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I have an array of pointer to struct, and for any reasons when I print this array, there is a spare element at the end of it, and thus causes the code to print a NULL byte at the end.

Is there anyway I can delete the last chunk of memory?

For example:

typedef struct
{
    char *name;
} B;

typedef struct
{
    B *var;
} A;

int main() {
    int num = 5; //for example
    A *foo = malloc(sizeof(A));
    B *bar = malloc(num * sizeof(B));
    for (int i = 0; i < num; i++) {
        bar[i] = *create_b(&bar[i]); // some function that works.
    }
    foo->var = bar;
    while (foo->var != NULL) {
        printf("This is %s\n",foo->var->name);
            foo->var++; 
    }
}

Everything is printed out just fine, but there's an unwanted printing at the end of the loop. Something like:

This is A
This is B
This is C
This is D
This is F
This is

Apparently the array only has 5 elements, the last one prints nothing.

share|improve this question
    
Check whether the array is null terminated or not if it is a char array as a member of struct. It is not supposed to print it. It's difficult to figure out unless you show us the code what you are actually trying. –  Mahesh Nov 3 '11 at 14:42
    
have you initialized the data in the array ? –  ziu Nov 3 '11 at 14:44
    
Can you show us an example of the code in question? Like how you define the array, the struct, and how you print the array? –  Joachim Pileborg Nov 3 '11 at 14:45
2  
Are you sure you are iterating over the right amount of elements that array of pointers has? –  Nicolás Nov 3 '11 at 14:46
    
I just added the code :) –  antiopengl Nov 3 '11 at 14:52

3 Answers 3

up vote 3 down vote accepted

Your printing loop is:

foo->var = bar;
while (foo->var != NULL) {
    printf("This is %s\n",foo->var->name);
    foo->var++; 
}

But foo->var will never equal NULL, since you're just incrementing a pointer, so you will eventually read past the end of the bar array and your application will probably crash.

If you replace the while loop with for (int i = 0; i < num; i++), it will print the correct number of elements.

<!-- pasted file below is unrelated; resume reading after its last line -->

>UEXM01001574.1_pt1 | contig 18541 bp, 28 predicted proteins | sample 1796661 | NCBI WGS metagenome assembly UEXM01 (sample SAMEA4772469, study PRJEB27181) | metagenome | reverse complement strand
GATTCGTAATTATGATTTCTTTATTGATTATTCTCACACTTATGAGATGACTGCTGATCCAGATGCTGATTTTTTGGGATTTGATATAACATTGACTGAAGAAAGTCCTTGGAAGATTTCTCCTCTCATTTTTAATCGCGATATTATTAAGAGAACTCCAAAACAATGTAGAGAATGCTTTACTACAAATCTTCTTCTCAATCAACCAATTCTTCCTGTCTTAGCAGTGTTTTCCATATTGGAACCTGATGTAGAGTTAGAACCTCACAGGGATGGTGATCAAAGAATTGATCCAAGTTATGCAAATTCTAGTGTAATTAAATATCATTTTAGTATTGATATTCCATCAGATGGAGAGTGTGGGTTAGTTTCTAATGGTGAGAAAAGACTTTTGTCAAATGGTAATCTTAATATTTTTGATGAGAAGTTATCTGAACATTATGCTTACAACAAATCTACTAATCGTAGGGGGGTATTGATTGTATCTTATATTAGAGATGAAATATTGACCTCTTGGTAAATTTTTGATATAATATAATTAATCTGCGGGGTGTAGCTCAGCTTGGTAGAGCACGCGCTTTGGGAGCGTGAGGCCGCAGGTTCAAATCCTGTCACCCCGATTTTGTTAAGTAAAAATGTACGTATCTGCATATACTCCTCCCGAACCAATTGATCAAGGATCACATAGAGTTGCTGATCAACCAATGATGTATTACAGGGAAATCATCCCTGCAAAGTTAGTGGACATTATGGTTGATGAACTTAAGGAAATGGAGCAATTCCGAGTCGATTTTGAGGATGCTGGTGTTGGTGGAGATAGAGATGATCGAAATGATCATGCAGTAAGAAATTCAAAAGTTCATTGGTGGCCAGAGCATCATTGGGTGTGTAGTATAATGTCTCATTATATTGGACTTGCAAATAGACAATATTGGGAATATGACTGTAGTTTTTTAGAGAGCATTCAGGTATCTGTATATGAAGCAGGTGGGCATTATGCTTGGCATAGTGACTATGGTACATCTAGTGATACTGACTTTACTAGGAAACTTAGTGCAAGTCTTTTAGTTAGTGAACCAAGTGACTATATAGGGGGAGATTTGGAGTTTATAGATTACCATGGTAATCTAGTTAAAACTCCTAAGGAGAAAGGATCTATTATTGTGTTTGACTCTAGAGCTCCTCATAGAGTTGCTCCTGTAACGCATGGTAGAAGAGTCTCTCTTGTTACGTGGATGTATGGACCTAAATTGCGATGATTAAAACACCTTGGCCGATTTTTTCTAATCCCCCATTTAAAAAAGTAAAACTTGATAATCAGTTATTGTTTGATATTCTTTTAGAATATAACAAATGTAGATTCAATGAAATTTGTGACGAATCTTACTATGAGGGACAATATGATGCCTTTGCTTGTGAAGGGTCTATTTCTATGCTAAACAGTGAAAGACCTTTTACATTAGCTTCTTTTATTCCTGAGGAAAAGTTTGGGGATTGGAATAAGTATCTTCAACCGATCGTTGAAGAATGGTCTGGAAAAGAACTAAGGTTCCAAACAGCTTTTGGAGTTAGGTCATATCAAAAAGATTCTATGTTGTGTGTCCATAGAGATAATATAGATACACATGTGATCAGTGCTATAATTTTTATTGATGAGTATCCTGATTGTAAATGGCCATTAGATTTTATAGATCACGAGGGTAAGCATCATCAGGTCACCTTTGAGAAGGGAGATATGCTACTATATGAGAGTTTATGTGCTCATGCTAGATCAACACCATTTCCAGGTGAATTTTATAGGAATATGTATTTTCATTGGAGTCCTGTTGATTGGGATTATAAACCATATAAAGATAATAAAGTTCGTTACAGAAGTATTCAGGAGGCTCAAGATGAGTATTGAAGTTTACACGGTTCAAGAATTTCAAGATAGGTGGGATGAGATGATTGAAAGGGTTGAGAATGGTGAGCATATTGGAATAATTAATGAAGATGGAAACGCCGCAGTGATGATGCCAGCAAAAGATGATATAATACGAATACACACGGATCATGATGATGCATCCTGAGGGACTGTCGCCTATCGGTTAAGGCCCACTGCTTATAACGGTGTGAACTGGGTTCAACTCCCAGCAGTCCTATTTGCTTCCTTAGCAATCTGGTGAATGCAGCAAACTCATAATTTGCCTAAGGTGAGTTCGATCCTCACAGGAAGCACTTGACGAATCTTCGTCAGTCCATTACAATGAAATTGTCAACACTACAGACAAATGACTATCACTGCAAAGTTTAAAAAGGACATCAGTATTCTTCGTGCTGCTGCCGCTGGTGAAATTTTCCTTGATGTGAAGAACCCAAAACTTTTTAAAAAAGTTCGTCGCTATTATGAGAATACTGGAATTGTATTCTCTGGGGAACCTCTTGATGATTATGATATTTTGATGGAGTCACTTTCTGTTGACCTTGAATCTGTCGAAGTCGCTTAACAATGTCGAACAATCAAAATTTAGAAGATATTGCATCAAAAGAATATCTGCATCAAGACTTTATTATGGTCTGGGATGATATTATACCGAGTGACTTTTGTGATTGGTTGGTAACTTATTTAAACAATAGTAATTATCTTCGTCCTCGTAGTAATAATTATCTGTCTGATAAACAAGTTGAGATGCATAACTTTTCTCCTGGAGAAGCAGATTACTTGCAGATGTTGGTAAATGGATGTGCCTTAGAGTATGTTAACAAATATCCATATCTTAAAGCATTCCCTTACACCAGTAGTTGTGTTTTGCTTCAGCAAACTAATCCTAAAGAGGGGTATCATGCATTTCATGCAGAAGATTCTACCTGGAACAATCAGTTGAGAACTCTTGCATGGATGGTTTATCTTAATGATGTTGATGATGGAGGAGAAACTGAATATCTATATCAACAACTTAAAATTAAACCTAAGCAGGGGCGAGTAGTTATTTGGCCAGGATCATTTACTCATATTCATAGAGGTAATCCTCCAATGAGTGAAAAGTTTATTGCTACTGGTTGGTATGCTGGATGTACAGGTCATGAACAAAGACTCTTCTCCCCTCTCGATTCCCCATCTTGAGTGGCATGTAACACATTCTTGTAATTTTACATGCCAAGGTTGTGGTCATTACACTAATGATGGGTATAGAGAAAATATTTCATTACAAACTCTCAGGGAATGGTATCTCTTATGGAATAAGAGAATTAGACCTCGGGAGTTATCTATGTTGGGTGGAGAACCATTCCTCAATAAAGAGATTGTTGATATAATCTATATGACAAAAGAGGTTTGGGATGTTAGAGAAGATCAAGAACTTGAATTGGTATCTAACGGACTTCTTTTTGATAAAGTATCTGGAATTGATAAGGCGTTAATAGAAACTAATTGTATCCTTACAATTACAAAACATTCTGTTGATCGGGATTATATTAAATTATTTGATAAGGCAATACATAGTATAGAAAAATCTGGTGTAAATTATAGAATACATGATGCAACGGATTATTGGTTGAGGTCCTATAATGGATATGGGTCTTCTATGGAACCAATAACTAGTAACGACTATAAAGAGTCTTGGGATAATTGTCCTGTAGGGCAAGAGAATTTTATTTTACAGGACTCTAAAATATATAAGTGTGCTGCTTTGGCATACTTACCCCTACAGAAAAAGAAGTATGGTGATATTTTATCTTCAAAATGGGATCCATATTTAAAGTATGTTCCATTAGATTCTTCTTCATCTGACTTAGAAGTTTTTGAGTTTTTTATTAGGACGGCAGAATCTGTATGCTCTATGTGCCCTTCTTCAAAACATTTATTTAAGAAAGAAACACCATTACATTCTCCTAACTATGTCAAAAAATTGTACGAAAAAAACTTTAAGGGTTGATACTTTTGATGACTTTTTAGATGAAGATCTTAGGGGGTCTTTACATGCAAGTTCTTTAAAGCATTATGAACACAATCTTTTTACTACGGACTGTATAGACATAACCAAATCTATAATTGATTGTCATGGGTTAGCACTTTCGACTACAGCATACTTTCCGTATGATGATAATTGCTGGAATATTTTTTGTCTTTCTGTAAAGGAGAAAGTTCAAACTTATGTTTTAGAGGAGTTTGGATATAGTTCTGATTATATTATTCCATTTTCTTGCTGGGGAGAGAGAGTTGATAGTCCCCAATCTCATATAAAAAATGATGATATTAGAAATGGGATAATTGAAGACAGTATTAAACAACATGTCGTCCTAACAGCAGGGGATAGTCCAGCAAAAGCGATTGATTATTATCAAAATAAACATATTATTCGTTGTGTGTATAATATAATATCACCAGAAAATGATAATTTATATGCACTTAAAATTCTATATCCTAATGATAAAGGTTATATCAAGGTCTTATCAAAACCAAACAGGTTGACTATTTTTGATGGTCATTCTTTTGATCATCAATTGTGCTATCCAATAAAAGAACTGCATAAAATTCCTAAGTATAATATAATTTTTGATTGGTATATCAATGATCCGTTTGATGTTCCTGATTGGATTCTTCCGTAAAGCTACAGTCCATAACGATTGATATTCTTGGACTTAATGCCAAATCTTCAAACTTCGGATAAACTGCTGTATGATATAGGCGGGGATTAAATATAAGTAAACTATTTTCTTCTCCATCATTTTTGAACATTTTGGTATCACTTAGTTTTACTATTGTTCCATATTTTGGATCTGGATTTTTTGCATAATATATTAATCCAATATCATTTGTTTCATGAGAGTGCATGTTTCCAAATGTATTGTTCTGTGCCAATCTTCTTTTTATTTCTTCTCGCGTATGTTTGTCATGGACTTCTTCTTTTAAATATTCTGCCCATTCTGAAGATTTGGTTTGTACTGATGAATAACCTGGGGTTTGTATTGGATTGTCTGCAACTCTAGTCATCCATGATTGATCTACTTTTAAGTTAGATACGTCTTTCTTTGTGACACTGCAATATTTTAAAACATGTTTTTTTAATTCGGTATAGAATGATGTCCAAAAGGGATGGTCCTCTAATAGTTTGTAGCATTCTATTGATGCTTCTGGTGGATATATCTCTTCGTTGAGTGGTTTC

share|improve this answer
    
This is what I'm looking for :) Thanks for the answer. –  antiopengl Nov 3 '11 at 15:05

You can't do foo->var++, because there is no place in the array that is set to NULL. Also, using that ++ changes foo->var so after the loop foo->var no longer points at the start of the array, and you can not access the array again.

You need to allocate memory for some end-of-array marker, just like strings has the character \0 to mark the end of the string.

Try the following:

int main() {
    int num = 5; //for example
    A *foo = malloc(sizeof(A));
    B *bar = malloc((num + 1) * sizeof(B));  // +1 for array terminator
    for (int i = 0; i < num; i++) {
        bar[i] = *create_b(&bar[i]); // some function that works.
    }
    bar[i].name = NULL;  // Use this as a marker to mean end of array
    foo->var = bar;
    for (B *tmp = foo->var; tmp->name != NULL; tmp++) {
        printf("This is %s\n",tmp->name);
    }
}

Edit Had some errors in the code.

share|improve this answer

Your problem is probably in the function create_b, which you did not post.

Edit: no, that's probably wrong, sorry.

But surely this isn't what you want:

bar[i] = *create_b(&bar[i]);

You both pass in the address of bar[i] and set it equal to whatever the return value points to?

share|improve this answer
    
It only sets a name for 'bar', which prints out ok as you see. But the loop only goes from 0 to num? –  antiopengl Nov 3 '11 at 14:56
    
Yeah, I see that's not quite right -- see my edit? –  usul Nov 3 '11 at 14:59

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